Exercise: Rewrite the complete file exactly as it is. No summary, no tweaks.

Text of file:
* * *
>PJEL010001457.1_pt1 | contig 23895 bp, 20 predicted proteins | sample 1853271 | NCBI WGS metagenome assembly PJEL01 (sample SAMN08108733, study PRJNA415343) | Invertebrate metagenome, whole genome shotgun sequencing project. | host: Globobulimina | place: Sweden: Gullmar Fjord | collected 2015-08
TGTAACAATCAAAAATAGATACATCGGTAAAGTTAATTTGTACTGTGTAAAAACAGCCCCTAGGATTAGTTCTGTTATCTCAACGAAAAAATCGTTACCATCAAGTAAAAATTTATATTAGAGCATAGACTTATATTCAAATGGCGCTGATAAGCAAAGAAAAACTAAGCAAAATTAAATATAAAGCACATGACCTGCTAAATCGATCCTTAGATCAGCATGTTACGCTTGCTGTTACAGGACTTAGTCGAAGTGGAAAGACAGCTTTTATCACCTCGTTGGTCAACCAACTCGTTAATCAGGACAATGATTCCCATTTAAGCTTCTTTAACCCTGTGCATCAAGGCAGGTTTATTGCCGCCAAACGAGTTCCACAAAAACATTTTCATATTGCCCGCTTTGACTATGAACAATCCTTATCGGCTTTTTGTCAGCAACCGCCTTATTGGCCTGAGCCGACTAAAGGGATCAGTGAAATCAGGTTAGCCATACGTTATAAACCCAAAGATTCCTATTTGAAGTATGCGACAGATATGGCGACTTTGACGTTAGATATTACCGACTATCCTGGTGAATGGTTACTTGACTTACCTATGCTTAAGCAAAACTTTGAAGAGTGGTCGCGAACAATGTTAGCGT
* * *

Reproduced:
>PJEL010001457.1_pt1 | contig 23895 bp, 20 predicted proteins | sample 1853271 | NCBI WGS metagenome assembly PJEL01 (sample SAMN08108733, study PRJNA415343) | Invertebrate metagenome, whole genome shotgun sequencing project. | host: Globobulimina | place: Sweden: Gullmar Fjord | collected 2015-08
TGTAACAATCAAAAATAGATACATCGGTAAAGTTAATTTGTACTGTGTAAAAACAGCCCCTAGGATTAGTTCTGTTATCTCAACGAAAAAATCGTTACCATCAAGTAAAAATTTATATTAGAGCATAGACTTATATTCAAATGGCGCTGATAAGCAAAGAAAAACTAAGCAAAATTAAATATAAAGCACATGACCTGCTAAATCGATCCTTAGATCAGCATGTTACGCTTGCTGTTACAGGACTTAGTCGAAGTGGAAAGACAGCTTTTATCACCTCGTTGGTCAACCAACTCGTTAATCAGGACAATGATTCCCATTTAAGCTTCTTTAACCCTGTGCATCAAGGCAGGTTTATTGCCGCCAAACGAGTTCCACAAAAACATTTTCATATTGCCCGCTTTGACTATGAACAATCCTTATCGGCTTTTTGTCAGCAACCGCCTTATTGGCCTGAGCCGACTAAAGGGATCAGTGAAATCAGGTTAGCCATACGTTATAAACCCAAAGATTCCTATTTGAAGTATGCGACAGATATGGCGACTTTGACGTTAGATATTACCGACTATCCTGGTGAATGGTTACTTGACTTACCTATGCTTAAGCAAAACTTTGAAGAGTGGTCGCGAACAATGTTAGCGT